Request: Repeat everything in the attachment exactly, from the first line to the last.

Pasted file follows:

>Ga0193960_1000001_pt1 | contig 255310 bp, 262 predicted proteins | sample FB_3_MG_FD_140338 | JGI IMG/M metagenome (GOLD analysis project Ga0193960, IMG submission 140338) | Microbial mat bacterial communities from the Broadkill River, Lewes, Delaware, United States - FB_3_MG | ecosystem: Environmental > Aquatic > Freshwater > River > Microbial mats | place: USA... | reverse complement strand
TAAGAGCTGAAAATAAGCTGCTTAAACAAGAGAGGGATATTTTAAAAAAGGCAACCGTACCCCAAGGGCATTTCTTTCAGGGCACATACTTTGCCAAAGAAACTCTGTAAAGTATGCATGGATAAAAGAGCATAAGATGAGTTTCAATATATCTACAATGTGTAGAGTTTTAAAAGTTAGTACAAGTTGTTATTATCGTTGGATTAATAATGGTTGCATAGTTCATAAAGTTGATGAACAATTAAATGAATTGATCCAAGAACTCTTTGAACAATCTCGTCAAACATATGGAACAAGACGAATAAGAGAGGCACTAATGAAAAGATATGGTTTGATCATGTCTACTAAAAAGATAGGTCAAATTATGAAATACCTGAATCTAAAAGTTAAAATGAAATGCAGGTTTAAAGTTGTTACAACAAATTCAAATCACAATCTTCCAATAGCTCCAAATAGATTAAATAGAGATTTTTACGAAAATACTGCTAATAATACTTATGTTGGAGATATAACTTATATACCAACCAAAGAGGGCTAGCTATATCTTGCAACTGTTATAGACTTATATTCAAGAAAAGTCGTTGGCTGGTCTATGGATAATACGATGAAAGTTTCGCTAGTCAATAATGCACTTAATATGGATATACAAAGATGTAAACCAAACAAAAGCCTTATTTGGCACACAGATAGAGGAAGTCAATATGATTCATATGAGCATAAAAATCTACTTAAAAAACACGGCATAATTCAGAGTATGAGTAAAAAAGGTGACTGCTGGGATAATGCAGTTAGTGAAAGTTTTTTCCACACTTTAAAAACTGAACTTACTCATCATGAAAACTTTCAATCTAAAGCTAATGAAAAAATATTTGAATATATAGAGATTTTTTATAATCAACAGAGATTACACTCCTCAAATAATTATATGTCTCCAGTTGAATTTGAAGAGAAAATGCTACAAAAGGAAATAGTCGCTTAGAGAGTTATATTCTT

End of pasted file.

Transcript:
>Ga0193960_1000001_pt1 | contig 255310 bp, 262 predicted proteins | sample FB_3_MG_FD_140338 | JGI IMG/M metagenome (GOLD analysis project Ga0193960, IMG submission 140338) | Microbial mat bacterial communities from the Broadkill River, Lewes, Delaware, United States - FB_3_MG | ecosystem: Environmental > Aquatic > Freshwater > River > Microbial mats | place: USA... | reverse complement strand
TAAGAGCTGAAAATAAGCTGCTTAAACAAGAGAGGGATATTTTAAAAAAGGCAACCGTACCCCAAGGGCATTTCTTTCAGGGCACATACTTTGCCAAAGAAACTCTGTAAAGTATGCATGGATAAAAGAGCATAAGATGAGTTTCAATATATCTACAATGTGTAGAGTTTTAAAAGTTAGTACAAGTTGTTATTATCGTTGGATTAATAATGGTTGCATAGTTCATAAAGTTGATGAACAATTAAATGAATTGATCCAAGAACTCTTTGAACAATCTCGTCAAACATATGGAACAAGACGAATAAGAGAGGCACTAATGAAAAGATATGGTTTGATCATGTCTACTAAAAAGATAGGTCAAATTATGAAATACCTGAATCTAAAAGTTAAAATGAAATGCAGGTTTAAAGTTGTTACAACAAATTCAAATCACAATCTTCCAATAGCTCCAAATAGATTAAATAGAGATTTTTACGAAAATACTGCTAATAATACTTATGTTGGAGATATAACTTATATACCAACCAAAGAGGGCTAGCTATATCTTGCAACTGTTATAGACTTATATTCAAGAAAAGTCGTTGGCTGGTCTATGGATAATACGATGAAAGTTTCGCTAGTCAATAATGCACTTAATATGGATATACAAAGATGTAAACCAAACAAAAGCCTTATTTGGCACACAGATAGAGGAAGTCAATATGATTCATATGAGCATAAAAATCTACTTAAAAAACACGGCATAATTCAGAGTATGAGTAAAAAAGGTGACTGCTGGGATAATGCAGTTAGTGAAAGTTTTTTCCACACTTTAAAAACTGAACTTACTCATCATGAAAACTTTCAATCTAAAGCTAATGAAAAAATATTTGAATATATAGAGATTTTTTATAATCAACAGAGATTACACTCCTCAAATAATTATATGTCTCCAGTTGAATTTGAAGAGAAAATGCTACAAAAGGAAATAGTCGCTTAGAGAGTTATATTCTT